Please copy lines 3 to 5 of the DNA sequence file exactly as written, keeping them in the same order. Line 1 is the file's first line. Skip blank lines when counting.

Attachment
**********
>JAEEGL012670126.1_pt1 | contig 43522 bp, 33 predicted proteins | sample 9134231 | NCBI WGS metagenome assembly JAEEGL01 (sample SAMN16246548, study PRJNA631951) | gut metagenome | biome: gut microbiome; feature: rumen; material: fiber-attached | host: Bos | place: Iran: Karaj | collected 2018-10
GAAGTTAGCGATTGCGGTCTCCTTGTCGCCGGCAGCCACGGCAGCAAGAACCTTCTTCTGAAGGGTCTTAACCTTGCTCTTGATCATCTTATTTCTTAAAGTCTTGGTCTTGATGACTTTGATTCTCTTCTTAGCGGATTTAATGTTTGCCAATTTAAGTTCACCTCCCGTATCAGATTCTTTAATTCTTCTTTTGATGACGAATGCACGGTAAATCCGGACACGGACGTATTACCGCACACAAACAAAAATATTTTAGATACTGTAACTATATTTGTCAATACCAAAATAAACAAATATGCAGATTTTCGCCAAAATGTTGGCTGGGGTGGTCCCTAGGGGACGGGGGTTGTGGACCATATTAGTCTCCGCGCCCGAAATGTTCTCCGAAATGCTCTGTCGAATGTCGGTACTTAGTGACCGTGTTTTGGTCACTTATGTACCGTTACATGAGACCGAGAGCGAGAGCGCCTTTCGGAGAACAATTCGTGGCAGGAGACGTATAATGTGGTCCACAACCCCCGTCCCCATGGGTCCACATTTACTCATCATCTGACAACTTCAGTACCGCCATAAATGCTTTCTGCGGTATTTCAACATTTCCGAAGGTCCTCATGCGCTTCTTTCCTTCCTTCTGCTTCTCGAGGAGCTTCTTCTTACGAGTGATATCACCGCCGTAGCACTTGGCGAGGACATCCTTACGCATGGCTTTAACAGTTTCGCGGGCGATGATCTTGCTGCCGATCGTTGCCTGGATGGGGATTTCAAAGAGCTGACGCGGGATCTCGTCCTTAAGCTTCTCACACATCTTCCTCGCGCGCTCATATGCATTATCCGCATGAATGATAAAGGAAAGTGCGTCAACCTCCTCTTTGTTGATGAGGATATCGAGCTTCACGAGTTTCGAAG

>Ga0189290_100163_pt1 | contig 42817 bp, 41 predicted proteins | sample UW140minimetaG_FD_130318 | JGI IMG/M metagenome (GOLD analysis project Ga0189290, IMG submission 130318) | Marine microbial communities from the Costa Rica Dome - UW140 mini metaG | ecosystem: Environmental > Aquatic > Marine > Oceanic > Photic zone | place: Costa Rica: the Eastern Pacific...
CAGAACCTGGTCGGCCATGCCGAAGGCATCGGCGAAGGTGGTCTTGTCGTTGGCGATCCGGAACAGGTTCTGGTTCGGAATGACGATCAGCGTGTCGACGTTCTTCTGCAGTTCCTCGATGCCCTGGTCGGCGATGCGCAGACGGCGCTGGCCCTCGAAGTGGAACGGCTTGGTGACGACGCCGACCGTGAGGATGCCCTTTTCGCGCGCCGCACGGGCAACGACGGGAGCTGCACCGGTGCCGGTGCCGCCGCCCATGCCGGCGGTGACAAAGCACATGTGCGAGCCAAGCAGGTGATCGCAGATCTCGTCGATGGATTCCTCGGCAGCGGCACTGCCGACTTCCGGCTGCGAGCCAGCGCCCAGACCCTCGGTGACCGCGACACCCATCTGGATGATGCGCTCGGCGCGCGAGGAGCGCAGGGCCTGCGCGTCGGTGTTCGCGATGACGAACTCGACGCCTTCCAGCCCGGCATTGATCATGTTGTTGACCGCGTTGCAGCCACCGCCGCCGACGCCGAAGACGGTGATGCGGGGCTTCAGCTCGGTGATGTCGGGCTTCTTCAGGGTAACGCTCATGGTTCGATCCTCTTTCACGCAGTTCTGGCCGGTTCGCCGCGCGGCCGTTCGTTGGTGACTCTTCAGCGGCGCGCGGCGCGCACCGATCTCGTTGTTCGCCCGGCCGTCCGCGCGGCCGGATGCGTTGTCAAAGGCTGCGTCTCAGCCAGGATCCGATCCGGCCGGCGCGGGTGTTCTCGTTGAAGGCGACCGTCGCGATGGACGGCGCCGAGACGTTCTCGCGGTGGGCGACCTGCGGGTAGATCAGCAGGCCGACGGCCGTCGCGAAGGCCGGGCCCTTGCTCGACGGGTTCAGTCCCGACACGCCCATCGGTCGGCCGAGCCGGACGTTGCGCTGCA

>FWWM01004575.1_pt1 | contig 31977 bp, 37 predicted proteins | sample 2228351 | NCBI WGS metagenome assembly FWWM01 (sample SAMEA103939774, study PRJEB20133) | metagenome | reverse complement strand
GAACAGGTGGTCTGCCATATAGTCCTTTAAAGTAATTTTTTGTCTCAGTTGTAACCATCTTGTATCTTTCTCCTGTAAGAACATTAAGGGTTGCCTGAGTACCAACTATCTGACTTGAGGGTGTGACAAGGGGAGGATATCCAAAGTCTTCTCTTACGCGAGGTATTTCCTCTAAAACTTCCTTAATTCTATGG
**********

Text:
>Ga0189290_100163_pt1 | contig 42817 bp, 41 predicted proteins | sample UW140minimetaG_FD_130318 | JGI IMG/M metagenome (GOLD analysis project Ga0189290, IMG submission 130318) | Marine microbial communities from the Costa Rica Dome - UW140 mini metaG | ecosystem: Environmental > Aquatic > Marine > Oceanic > Photic zone | place: Costa Rica: the Eastern Pacific...
CAGAACCTGGTCGGCCATGCCGAAGGCATCGGCGAAGGTGGTCTTGTCGTTGGCGATCCGGAACAGGTTCTGGTTCGGAATGACGATCAGCGTGTCGACGTTCTTCTGCAGTTCCTCGATGCCCTGGTCGGCGATGCGCAGACGGCGCTGGCCCTCGAAGTGGAACGGCTTGGTGACGACGCCGACCGTGAGGATGCCCTTTTCGCGCGCCGCACGGGCAACGACGGGAGCTGCACCGGTGCCGGTGCCGCCGCCCATGCCGGCGGTGACAAAGCACATGTGCGAGCCAAGCAGGTGATCGCAGATCTCGTCGATGGATTCCTCGGCAGCGGCACTGCCGACTTCCGGCTGCGAGCCAGCGCCCAGACCCTCGGTGACCGCGACACCCATCTGGATGATGCGCTCGGCGCGCGAGGAGCGCAGGGCCTGCGCGTCGGTGTTCGCGATGACGAACTCGACGCCTTCCAGCCCGGCATTGATCATGTTGTTGACCGCGTTGCAGCCACCGCCGCCGACGCCGAAGACGGTGATGCGGGGCTTCAGCTCGGTGATGTCGGGCTTCTTCAGGGTAACGCTCATGGTTCGATCCTCTTTCACGCAGTTCTGGCCGGTTCGCCGCGCGGCCGTTCGTTGGTGACTCTTCAGCGGCGCGCGGCGCGCACCGATCTCGTTGTTCGCCCGGCCGTCCGCGCGGCCGGATGCGTTGTCAAAGGCTGCGTCTCAGCCAGGATCCGATCCGGCCGGCGCGGGTGTTCTCGTTGAAGGCGACCGTCGCGATGGACGGCGCCGAGACGTTCTCGCGGTGGGCGACCTGCGGGTAGATCAGCAGGCCGACGGCCGTCGCGAAGGCCGGGCCCTTGCTCGACGGGTTCAGTCCCGACACGCCCATCGGTCGGCCGAGCCGGACGTTGCGCTGCA

>FWWM01004575.1_pt1 | contig 31977 bp, 37 predicted proteins | sample 2228351 | NCBI WGS metagenome assembly FWWM01 (sample SAMEA103939774, study PRJEB20133) | metagenome | reverse complement strand